What does a used car warranty cover?

It used to be the case that, when buying a used car, the dealer you’d bought it from might offer you, at best, a 30-day warranty for anything that went explosively pop. Beyond that though, you were on your own and anything that broke was up to you to fix.

However, with the overall reliability of cars becoming better and better, the popularity of the used car warranty has risen. Car manufacturers and dealers are now so often so confident in the longevity of their cars that some approved used models can come with warranties that would have been impressive for a new car not so very long ago. Meanwhile, there’s also been a rise in the popularity of self-bought used car warranties, which are like a form of insurance against major mechanical maladies. So you might still find yourself asking 'what does a used car warranty cover?'. Read on as we discuss!

One of the best used car warranties on offer comes from BMW. Buy an approved used BMW or Mini from one of those brands’ main dealers, and you’ll get a two-year unlimited mileage warranty that covers everything except the usual consumables of tyres, brake pads and discs, or as the official documentation has it: “other items requiring replacement due to normal wear and tear or age.”

Renault also offers a two-year warranty for its Renault Selection used cars, which has a mileage limit of 200,000km.

Similarly, Toyota Ireland has an approved used programme, which subjects all of the cars it sells to a 100-point technical check before putting them on sale, and then offers a one-year warranty which the company claims is “one of the most comprehensive levels of cover available in the market.”

Volkswagen Ireland offers a similar one-year warranty, although it notes that to qualify for that warranty, the approved used car in question has to be younger than five years, and have less than 120,000km on the clock. As ever, one has to carefully read the terms and conditions to find out precisely what is covered and what time and mileage limits are in place.

It’s also worth remembering that in some cases, car makers are offering such long warranties that certain used models are still covered by their original factory warranty — Kia’s famed seven-year warranty is the most notable example of this, although the car will have to have been serviced to fairly strict standards to retain that warranty.

Then there are the warranties that you purchase yourself. These used car warranties can be taken out at any time, not just at the time of purchase and brands such as WarrantyWise and Warranty Direct have proved hugely popular in the UK, with celebrities such as former Top Gear presenter Quentin Wilson fronting advertising campaigns.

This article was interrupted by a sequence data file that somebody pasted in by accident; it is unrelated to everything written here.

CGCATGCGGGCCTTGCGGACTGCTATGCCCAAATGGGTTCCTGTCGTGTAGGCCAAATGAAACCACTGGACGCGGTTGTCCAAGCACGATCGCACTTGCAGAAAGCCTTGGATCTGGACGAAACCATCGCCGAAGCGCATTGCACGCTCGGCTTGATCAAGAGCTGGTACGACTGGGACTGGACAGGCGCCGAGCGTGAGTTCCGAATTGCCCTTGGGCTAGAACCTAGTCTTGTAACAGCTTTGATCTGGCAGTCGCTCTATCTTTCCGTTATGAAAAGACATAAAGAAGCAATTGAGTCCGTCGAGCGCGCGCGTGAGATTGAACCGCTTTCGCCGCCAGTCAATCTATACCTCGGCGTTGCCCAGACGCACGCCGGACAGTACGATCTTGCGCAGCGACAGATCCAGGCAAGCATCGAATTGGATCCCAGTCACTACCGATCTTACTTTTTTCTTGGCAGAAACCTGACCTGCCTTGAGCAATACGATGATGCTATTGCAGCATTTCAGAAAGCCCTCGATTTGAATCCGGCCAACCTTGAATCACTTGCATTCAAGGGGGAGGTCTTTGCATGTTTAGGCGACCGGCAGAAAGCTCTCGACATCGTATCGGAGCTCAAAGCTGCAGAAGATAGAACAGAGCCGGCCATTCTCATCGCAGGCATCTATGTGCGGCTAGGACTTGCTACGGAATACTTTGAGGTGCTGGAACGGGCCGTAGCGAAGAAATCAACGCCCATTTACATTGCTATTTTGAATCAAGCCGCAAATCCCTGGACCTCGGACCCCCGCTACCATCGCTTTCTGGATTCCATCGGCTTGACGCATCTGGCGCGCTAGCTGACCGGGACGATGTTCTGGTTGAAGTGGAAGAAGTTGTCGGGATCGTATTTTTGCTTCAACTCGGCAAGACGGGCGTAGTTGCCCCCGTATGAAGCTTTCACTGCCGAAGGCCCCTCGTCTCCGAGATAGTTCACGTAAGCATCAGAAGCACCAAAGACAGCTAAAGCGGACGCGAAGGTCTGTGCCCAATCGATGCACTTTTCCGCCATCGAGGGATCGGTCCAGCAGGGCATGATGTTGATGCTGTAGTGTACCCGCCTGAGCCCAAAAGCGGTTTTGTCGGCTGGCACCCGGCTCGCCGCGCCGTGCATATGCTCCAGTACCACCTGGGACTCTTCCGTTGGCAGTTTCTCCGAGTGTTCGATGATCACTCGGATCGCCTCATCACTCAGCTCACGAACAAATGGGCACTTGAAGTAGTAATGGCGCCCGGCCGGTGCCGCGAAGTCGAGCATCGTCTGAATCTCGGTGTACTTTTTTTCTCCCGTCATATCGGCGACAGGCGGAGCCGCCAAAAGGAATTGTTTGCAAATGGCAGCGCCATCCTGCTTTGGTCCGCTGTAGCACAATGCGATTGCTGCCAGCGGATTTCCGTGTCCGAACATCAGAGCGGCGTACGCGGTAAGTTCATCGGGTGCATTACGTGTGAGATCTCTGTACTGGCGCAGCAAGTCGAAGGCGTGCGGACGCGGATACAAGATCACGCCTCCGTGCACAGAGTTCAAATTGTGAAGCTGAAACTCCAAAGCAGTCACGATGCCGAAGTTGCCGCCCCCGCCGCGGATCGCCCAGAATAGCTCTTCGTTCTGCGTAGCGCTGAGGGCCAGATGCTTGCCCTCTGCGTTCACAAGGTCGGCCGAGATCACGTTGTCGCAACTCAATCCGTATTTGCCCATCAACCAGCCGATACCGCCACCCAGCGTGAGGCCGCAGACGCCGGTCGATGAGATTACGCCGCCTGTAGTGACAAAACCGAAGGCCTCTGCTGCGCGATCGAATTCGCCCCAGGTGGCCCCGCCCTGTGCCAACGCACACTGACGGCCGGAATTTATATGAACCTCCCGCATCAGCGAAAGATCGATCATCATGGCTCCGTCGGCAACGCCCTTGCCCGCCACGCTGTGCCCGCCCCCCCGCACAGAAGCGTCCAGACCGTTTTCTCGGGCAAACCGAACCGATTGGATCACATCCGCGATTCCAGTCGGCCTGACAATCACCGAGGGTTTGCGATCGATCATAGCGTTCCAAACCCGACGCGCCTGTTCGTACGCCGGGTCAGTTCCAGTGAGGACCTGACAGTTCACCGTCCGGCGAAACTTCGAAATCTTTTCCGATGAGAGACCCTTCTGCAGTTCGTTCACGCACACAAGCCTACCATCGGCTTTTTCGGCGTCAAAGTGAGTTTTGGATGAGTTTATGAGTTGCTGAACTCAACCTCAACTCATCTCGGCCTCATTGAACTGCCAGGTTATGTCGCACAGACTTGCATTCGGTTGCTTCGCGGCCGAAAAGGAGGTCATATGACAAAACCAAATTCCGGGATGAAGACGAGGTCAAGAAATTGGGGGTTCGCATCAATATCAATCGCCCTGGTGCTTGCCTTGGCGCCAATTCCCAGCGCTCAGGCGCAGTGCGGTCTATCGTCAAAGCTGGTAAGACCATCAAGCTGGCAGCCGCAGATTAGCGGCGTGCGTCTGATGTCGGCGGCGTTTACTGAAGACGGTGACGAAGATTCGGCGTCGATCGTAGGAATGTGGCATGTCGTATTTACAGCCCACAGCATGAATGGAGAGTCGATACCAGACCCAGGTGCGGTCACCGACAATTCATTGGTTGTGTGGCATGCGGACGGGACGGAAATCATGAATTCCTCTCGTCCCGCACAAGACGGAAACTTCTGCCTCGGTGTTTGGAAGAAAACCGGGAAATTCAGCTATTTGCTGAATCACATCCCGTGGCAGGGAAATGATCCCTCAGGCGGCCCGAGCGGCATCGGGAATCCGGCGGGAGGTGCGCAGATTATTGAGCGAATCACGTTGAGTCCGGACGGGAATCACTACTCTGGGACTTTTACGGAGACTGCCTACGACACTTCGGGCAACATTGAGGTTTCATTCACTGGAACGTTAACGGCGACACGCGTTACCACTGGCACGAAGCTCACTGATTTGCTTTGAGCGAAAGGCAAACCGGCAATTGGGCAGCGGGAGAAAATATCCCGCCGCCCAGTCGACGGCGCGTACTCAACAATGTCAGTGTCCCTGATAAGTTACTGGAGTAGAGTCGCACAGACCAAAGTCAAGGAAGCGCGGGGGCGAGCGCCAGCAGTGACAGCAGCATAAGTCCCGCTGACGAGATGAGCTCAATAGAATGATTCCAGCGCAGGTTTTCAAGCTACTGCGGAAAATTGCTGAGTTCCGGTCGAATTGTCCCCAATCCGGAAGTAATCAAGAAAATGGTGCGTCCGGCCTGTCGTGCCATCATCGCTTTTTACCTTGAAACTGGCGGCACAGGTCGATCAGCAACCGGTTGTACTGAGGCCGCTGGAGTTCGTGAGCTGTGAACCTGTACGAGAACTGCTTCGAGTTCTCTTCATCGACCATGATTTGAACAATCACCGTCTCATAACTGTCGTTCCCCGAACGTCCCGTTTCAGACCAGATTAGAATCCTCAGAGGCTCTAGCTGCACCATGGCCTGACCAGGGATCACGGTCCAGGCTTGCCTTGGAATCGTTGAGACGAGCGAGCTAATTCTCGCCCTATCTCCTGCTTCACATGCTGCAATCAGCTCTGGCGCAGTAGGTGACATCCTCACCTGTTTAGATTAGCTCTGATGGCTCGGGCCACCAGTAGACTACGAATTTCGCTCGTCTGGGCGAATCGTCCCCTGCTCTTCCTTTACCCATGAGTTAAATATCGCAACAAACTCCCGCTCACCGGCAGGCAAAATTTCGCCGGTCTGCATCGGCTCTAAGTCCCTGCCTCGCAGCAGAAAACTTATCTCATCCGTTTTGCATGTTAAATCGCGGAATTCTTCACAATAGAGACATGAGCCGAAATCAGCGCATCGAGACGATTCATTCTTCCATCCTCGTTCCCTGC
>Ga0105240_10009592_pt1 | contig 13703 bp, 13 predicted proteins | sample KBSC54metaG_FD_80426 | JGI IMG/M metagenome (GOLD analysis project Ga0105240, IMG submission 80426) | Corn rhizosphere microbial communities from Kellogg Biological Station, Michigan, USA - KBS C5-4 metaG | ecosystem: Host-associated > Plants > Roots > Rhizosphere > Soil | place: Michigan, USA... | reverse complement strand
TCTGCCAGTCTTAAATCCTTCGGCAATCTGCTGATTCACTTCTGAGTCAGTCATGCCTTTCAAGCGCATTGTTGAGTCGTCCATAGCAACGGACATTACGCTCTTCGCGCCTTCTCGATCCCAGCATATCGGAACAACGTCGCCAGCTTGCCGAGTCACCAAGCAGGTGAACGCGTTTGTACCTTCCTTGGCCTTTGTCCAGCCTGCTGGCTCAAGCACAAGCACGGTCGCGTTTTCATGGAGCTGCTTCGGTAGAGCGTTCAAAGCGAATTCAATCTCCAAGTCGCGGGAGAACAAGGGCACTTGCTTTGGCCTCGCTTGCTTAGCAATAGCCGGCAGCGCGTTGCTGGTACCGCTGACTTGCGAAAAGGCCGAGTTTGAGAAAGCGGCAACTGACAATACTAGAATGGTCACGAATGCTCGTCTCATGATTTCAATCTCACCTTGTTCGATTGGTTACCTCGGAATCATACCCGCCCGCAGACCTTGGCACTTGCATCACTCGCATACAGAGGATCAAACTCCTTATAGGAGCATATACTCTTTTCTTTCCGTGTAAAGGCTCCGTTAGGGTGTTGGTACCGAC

In Ireland, providers such as Car Protect have begun to bring such services to these shores. To give you a rough idea of what one might cost, a 12-month warranty for a 2015 Toyota Corolla 1.8 Hybrid would set you back €375, so the overall cost is similar to that of a year’s insurance for an average driver.

These warranties are useful, for peace of mind if nothing else, and they will help to defray the costs of a major mechanical failure, but there are limits to what they cover. For example, Car Protect’s warranty covers only up to €2,500 of costs, including labour, for each individual item that has failed and needs repair or replacement. Equally, the official documentation states that while there is: “no limit to the number of individual claims that can be made, however the maximum claim limit payable during the period of your warranty shall not exceed the retail value of your vehicle.” In other words, if you suffer an utterly massive failure, then the car may have to be written off, or you may have to just pay for the repairs yourself.

Some warranties will also not cover what’s called ‘consequential damage’. Consequential damage is knock-on damage caused by the failure of a component, so in this case the warranty might cover the fact that a part — say part of the braking system — has broken but won’t cover the smashed headlight which broke because you couldn’t stop in time.

However, what is good is that warranties such as these usually cover driving on holidays in Europe, offer breakdown recovery cover, and will generally cover the failure of a cam-belt — a fairly catastrophic failure when it happens — as long as the car has been serviced within the manufacturer’s recommended guidelines. As ever, it’s critical to read the fine print and know precisely what you’re paying for.

Certainly, as consumers, we need to be wary and aware when accepting a warranty or buying one as the fine print can often trip us up later on. According to John Cradden from the Consumer Association of Ireland: “If you are offered a warranty from a dealer selling a used car, you should check out exactly what it covers. Ultimately, used car warranties are more problematic than manufacturer warranties because used cars by their nature are not perfect. In terms of warranties, manufacturer warranties remain king in delivering tangible consumer protection if things go wrong. So if you can buy a car with some manufacturer warranty period still remaining, this can ultimately give you more protection than a used car warranty offered by a dealer.”